Is this a literal eagle?
Is it an air lift provided by the U.S.A. whose national symbol
is an eagle?
A concordance search will
show that the same symbolism is used in Exodus 19:4 to describe
the flight of the children of Israel as they escaped from Egypt.
The symbol, as Exodus 19 makes clear, is a poetic reference
to the loving care of God.
The Importance of Context
Another key to understanding
prophecy is one that applies to the interpretation of all Scripture.
It is the principle that the meaning of words is determined
by their context.
I ran across a good example
of this problem recently in a book in which the author was trying
to prove that Jesus is never coming back to reign upon this
earth. Such a position, of course, required him to spiritualize
Revelation chapter 20 where it says six times that there will
be a reign of the Lord that will last one thousand years.
In this author's desperate
attempt to explain away the thousand years, he referred to Psalm
50:10 where it says that God owns "the cattle on a thousand
hills." He then asked, "Are there only one thousand
hills in the world?" He answered his question, "Of
course not!" He then proceeded to explain that the term
is used figuratively. But then he made a quantum leap in logic
by proclaiming, "therefore, the term, 'one thousand,' is
always used symbolically."
Not so. It depends on context.
In Psalm 50 the term is clearly symbolic. But in Revelation
20, it is not so. Again, the thousand years is mentioned six
times. What would the Lord have to do to convince us that He
means a thousand years? Put it in the sky in neon lights? Pay
attention to context!
An additional key to understanding
prophecy is one that applies to all Scripture. It is the principle
of searching out everything that the Bible has to say on a particular
Avoid hanging a doctrine
on one isolated verse. All verses on a particular topic must
be searched out, compared, and then reconciled.
Let me give you a prophetic
example. Second Peter 3:10 says that when the Lord returns,
"the heavens will pass away with a roar . . . and the earth
and its works will be burned up." Now, if this were the
only verse in the Bible about the Second Coming, we could confidently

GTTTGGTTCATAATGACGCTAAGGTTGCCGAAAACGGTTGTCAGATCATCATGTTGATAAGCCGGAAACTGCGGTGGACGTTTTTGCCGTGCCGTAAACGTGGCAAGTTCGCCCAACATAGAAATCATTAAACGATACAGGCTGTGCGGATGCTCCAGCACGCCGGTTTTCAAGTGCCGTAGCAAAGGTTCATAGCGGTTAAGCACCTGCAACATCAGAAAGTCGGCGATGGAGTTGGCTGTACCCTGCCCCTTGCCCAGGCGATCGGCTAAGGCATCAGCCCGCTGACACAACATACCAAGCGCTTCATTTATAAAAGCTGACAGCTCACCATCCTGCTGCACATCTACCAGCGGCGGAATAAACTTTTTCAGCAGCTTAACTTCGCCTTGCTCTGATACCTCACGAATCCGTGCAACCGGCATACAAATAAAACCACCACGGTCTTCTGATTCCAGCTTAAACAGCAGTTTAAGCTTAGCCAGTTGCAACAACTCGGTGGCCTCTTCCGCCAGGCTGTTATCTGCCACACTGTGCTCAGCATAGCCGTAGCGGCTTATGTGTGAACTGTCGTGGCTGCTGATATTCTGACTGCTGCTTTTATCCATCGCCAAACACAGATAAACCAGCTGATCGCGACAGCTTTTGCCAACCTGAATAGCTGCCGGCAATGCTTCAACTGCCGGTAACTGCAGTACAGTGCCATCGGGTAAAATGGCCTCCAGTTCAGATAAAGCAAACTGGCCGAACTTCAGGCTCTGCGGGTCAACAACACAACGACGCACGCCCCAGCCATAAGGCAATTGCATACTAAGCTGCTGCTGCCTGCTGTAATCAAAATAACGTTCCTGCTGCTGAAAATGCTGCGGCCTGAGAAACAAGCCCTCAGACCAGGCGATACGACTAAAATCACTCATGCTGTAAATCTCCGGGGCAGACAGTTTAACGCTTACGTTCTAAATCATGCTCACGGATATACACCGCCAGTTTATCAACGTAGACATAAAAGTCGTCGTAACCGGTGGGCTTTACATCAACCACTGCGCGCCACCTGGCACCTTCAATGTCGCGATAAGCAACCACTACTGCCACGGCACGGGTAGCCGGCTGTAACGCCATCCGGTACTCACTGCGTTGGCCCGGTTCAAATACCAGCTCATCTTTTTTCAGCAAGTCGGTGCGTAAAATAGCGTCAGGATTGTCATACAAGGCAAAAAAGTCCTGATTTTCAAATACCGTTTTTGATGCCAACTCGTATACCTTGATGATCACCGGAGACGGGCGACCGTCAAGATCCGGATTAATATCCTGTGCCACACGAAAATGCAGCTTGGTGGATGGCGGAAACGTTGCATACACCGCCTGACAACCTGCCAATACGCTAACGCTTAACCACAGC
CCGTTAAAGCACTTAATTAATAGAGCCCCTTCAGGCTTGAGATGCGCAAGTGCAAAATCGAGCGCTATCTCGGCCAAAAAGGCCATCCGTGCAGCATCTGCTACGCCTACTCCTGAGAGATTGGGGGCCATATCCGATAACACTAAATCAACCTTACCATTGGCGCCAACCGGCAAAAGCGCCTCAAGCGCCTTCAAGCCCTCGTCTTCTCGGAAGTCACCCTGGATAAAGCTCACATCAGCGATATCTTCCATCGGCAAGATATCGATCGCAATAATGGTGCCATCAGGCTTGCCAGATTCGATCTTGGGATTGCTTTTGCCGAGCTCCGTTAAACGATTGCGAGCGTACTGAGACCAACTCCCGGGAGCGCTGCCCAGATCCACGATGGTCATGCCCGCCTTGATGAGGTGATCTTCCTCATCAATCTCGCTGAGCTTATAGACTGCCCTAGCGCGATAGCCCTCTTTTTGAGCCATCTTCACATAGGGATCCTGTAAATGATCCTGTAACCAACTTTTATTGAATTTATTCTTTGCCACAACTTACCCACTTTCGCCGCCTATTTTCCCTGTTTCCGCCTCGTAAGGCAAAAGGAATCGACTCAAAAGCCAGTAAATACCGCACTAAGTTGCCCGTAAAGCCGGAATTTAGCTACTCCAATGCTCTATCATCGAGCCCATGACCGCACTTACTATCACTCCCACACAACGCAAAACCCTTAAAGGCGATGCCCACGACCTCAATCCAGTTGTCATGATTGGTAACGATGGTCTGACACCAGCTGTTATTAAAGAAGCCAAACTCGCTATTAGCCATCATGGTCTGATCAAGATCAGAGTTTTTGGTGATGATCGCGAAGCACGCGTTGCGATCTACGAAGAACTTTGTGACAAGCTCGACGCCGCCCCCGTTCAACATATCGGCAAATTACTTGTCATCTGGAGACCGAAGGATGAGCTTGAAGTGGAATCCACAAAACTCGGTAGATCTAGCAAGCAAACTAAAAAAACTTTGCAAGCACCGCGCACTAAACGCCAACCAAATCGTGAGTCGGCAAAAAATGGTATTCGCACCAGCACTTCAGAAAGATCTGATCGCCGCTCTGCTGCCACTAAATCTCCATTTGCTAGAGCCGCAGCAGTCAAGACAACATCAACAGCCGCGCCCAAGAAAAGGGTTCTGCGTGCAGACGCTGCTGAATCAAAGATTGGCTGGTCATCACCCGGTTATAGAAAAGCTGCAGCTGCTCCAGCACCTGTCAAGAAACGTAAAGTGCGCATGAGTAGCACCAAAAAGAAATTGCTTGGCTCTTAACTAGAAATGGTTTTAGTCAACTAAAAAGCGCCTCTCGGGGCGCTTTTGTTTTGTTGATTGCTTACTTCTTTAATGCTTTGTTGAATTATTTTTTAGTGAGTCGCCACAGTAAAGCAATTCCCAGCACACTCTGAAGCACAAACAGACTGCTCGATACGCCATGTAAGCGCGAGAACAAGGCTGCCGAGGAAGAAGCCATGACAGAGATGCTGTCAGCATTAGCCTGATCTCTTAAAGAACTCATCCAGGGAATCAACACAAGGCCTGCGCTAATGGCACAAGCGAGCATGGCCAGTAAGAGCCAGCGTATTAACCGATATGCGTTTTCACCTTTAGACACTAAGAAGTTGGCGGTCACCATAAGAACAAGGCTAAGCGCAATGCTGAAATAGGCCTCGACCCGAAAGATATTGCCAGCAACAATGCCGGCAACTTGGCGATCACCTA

conclude that the heavens and earth will be burned up on the
day that Jesus returns.
But, there are many
other verses in both the Old and New Testaments, which make
it abundantly clear that the Lord will reign over all the earth
before it is consumed with fire. Those verses must be considered
together with the passage in 2 Peter 3 in order to get the correct
There are some special problems
related to prophetic interpretation. One is that prophecy is
often prefilled in symbolic type before it is completely fulfilled.
In this regard, I feel certain
that the Jewish people must have felt that Antiochus Epiphanes
fulfilled Daniel's prophecies about a tyrannical leader who
would severely persecute the Jews. But 200 years after Antiochus,
Jesus took those prophecies of Daniel and told His disciples
they were yet to be fulfilled.
Another example is the sign
which Isaiah gave to King Ahaz to assure him that the city of
Jerusalem would not fall to the Syrians who had it under siege.
The sign was that a young woman would give birth to a son whose
name would be called Immanuel (Isaiah 7:1-19). The passage certainly
implies that such a boy was born at that time.
But hundreds of years later,
Matthew, by inspiration of the Holy Spirit, reached back to
Isaiah's prophecy and proclaimed that its ultimate fulfillment
was to be found in the virgin birth of Jesus (Matthew 1:22-23).
Another peculiar feature
of prophetic literature is called "telescoping." This
occurs when a prophet compresses the time interval between two
prophetic events. This phenomenon is very common.
The reason for it has to
do with the perspective of the prophet. As he looks into the
future and sees a series of prophetic events, they appear to
him as if they are in immediate sequence.
It is like looking down a
mountain range and viewing three peaks, one behind the other,
each sequentially higher than the one in front of it. The peaks
look like they are right up against each other because the person
viewing them cannot see the valleys that separate them.
In Zechariah 9:9-10 there
is a passage with three prophecies which are compressed into
two verses but are widely separated in time. Verse 9 says the
Messiah will come humbly on a donkey. The first part of verse
10 says the Jewish people will be set aside. The second part
of verse 10 says the Messiah will reign over all the nations.
These three events
the First Coming, the setting aside of Israel, and the reign
of Christ appear to occur in quick succession, but in
reality, there were 40 years between the first two events, and
there have been over 1,900 years thus far between the second
and third events.
Another way of viewing the
phenomenon of telescoping is to focus on what are called "prophetic
gaps." These are the time periods between the mountain
peak prophetic events.
Because the Old Testament
rabbis could not see the gap between the first and second comings
of the Messiah, some theorized that there would be two Messiahs
a "Messiah ben Joseph" who would suffer and
a "Messiah ben David who would conquer. From our New Testament
perspective we can see that the Old Testament prophets were
speaking of one Messiah who would come twice. We can see the
gap between the two comings.
I ask you: How do you treat
Zechariah 14 as fact or fiction? Are you guilty of playing
games with God's Word in order to justify sacred traditions
and doctrines of men?
I challenge you to interpret
God's Word all of it for its plain sense meaning.
As you do so, you are very likely to find yourself challenged
to discard old doctrines and to adopt new ones. This will be
a painful process, but it will be a fruitful one, for you will
be blessed with the truth of God's Word.
"If you abide in My
word, then you are truly disciples of Mine; and you shall know
the truth, and the truth shall make you free." John